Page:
Health + Tech | Heed the hurricane warnings ... digitise medical health records
The recent devastating impact of natural disasters in the Caribbean and North America has underscored the dangers we face here in the region.
The region is no stranger to this as many of us has had to rebuild several times after a natural disaster.
In preparing for these disasters we usually think of the loss of our fixed assets such as cars, homes and other property, but we seldom give consideration to the possibility of the loss of important data.
A natural disaster can indeed result in wide-scale loss of important files, particularly those that are paper-based. Among the category of important files has to be one's medical records.
Imagine what could be the consequence if several hospitals and medical practices were destroyed due to a natural disaster.
Patients would no longer have an available medical history and would experience challenges with continuity of care. Lab and other diagnostic tests may have to be done over at great expense.
Records of illnesses and allergies that may affect treatment will be missing, potentially putting the patient's life at risk. This would also slow down the pace of care for some persons, especially those with non-communicable diseases such as cancer.
This would present several challenges to the patient, the medical practitioner and even those who may be in the middle of litigation and require medical information to make a legal determination.
The possibility of natural disasters provides another good case for the digitisation of health information. Jamaican health-care institutions should take note, given that many still use paper-based files even with the limited storage space.
This has already resulted in files being lost, damaged or simply misplaced by staff. Persons have at times also accused facilities of amending files after medico-legal complaints are made.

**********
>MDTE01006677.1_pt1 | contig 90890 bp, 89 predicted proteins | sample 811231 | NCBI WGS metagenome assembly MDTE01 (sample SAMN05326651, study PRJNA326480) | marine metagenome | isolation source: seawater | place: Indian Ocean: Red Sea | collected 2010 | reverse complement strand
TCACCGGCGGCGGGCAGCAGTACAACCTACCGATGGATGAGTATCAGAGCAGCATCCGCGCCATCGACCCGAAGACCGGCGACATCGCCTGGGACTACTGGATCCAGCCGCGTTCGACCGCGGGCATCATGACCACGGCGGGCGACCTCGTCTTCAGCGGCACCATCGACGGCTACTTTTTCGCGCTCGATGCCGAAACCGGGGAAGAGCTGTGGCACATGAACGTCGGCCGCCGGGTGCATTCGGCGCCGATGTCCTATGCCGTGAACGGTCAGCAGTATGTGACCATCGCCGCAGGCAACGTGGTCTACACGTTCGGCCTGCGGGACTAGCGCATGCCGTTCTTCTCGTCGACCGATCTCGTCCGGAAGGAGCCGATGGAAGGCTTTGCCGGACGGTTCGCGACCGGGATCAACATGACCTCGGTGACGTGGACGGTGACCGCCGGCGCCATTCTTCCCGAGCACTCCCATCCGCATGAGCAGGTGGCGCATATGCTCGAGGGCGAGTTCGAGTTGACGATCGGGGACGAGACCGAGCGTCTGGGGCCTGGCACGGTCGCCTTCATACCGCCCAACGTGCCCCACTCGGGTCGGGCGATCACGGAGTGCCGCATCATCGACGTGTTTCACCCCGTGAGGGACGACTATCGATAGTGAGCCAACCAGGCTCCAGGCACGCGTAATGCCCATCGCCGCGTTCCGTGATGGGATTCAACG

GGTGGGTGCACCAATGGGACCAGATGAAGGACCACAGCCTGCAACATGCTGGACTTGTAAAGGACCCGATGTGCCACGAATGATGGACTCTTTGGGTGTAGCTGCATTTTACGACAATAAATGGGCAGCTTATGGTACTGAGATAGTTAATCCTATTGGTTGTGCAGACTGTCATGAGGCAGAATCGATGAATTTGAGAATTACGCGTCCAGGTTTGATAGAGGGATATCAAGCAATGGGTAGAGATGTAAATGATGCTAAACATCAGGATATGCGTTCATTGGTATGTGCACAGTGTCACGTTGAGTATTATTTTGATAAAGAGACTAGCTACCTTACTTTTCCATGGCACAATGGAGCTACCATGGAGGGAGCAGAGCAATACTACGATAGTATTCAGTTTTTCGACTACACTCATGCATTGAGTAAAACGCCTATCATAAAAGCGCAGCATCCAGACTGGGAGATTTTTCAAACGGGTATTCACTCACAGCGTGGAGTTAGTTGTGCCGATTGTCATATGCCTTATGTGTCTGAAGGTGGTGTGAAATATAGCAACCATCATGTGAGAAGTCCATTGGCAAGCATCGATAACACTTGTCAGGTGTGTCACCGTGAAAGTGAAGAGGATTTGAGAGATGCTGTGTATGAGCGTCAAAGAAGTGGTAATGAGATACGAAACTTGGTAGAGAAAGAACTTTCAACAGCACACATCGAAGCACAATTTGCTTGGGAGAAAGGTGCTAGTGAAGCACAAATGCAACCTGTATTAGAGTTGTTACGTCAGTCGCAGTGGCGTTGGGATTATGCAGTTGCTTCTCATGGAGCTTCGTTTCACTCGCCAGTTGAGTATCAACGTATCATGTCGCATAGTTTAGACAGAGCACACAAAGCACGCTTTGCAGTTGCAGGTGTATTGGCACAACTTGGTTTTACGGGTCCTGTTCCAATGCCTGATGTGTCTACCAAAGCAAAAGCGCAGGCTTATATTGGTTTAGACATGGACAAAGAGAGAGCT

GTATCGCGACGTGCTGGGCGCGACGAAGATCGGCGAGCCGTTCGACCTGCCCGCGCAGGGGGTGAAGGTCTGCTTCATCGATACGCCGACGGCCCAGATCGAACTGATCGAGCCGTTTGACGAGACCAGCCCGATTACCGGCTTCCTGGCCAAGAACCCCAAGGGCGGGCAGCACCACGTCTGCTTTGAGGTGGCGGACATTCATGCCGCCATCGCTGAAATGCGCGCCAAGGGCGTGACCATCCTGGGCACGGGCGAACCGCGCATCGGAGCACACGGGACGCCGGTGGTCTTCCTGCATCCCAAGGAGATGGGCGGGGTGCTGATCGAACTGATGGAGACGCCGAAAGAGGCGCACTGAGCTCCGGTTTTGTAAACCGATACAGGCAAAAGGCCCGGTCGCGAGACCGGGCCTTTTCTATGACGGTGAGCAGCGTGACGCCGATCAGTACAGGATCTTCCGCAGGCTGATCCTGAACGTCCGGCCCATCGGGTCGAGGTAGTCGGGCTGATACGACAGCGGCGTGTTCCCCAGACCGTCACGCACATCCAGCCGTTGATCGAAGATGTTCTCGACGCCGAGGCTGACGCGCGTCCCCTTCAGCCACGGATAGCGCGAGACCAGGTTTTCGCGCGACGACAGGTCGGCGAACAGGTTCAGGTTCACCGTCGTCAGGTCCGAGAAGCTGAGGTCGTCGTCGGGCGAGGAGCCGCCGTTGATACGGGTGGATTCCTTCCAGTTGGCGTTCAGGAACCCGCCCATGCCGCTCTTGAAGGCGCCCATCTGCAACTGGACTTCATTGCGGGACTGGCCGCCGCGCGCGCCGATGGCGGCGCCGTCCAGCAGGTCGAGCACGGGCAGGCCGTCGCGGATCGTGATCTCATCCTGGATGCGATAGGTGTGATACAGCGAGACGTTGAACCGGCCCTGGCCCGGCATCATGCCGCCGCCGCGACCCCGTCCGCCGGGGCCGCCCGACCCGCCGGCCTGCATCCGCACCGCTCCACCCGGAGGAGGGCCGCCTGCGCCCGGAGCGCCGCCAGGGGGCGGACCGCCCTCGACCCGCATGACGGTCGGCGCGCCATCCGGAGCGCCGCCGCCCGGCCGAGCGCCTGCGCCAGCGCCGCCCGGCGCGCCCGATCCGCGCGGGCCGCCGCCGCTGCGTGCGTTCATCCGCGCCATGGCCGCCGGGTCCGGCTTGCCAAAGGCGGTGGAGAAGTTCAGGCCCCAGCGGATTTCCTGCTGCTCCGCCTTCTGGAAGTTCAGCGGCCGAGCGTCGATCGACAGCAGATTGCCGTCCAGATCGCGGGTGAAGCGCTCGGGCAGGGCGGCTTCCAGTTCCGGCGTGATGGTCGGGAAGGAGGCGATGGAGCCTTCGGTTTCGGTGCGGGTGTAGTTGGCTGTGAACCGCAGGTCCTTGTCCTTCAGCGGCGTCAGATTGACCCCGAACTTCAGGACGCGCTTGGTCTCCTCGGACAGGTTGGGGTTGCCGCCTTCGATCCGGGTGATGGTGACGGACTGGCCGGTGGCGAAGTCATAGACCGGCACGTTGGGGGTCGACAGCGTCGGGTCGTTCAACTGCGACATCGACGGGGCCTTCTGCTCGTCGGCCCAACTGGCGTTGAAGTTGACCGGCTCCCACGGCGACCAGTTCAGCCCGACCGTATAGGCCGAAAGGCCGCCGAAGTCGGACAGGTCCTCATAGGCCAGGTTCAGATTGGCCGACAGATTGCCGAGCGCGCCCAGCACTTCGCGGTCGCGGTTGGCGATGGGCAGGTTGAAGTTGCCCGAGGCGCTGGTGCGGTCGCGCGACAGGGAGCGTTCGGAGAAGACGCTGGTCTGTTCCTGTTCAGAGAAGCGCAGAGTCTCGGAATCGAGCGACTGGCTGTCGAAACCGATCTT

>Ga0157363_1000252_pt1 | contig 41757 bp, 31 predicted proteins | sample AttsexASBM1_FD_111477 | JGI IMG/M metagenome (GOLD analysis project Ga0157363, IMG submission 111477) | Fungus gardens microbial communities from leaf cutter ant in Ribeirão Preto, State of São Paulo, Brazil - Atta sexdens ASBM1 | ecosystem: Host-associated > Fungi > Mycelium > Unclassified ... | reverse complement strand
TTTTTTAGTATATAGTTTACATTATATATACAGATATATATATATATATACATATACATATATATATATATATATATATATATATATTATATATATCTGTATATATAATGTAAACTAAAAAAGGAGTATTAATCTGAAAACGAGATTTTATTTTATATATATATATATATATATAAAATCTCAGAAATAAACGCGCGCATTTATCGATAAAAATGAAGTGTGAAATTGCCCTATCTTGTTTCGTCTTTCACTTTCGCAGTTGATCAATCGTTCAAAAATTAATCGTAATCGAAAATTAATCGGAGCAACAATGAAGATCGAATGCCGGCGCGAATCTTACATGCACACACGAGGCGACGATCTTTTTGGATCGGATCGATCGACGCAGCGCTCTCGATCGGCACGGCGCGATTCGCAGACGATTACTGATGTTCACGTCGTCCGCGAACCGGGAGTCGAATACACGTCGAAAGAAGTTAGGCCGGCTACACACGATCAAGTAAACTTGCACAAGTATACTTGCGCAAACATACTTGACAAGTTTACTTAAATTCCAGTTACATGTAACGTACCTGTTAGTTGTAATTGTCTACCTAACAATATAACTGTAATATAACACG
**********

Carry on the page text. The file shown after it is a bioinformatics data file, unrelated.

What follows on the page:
Technology and digitisation of patient records can resolve these issues, and in particular solve the problem of damaged files in case of a natural or unnatural disaster.
Jamaica is prone to hurricanes and we are in full preparedness mode for six months out of the year. This means that we continue to take a big risk with health records that are still paper-based. If these files are destroyed there is simply no way of retrieving them.
Present paper-based files can be converted to digitised records to ensure that a patient's medical history remains intact and accessible and that no part of the records is compromised due to any kind of natural disaster.
With digital records, there is always a backup locally, and in most cases in one or several data centres offshore. I strongly recommend that companies which host medical records in the Caribbean go the extra mile and locate one of their data centres outside of the hurricane belt. In fact, my company is making arrangements to move one of our three data centres to Curacao or Panama.
Jamaica is in the middle of a technology shift and electronic medical records (EMR) is at the heart of it. Despite this, the process is moving slowly along while hurricanes continue to churn around us.
This is despite the obvious positive benefits to the health sector which presents us with the opportunity to achieve a sustainable health system that stresses continuity of care.
It is hard to imagine a future for health care without digitisation, given the present trajectory of the industry internationally.
More countries are using technology as a way to solve age-old problems in the health sector and provide a link between medical personnel and patients even in the remotest of areas.
A comprehensive system of digitisation will not only shield us from the effects of disasters on our health-care sector but will also bring several other efficiencies, including a reduction in waste from the use of less paper, the opportunity to streamline tasks, better use of human resources, more efficient operational management, better disease management, improved customer service, better medical collaboration and improved availability of data for research purposes.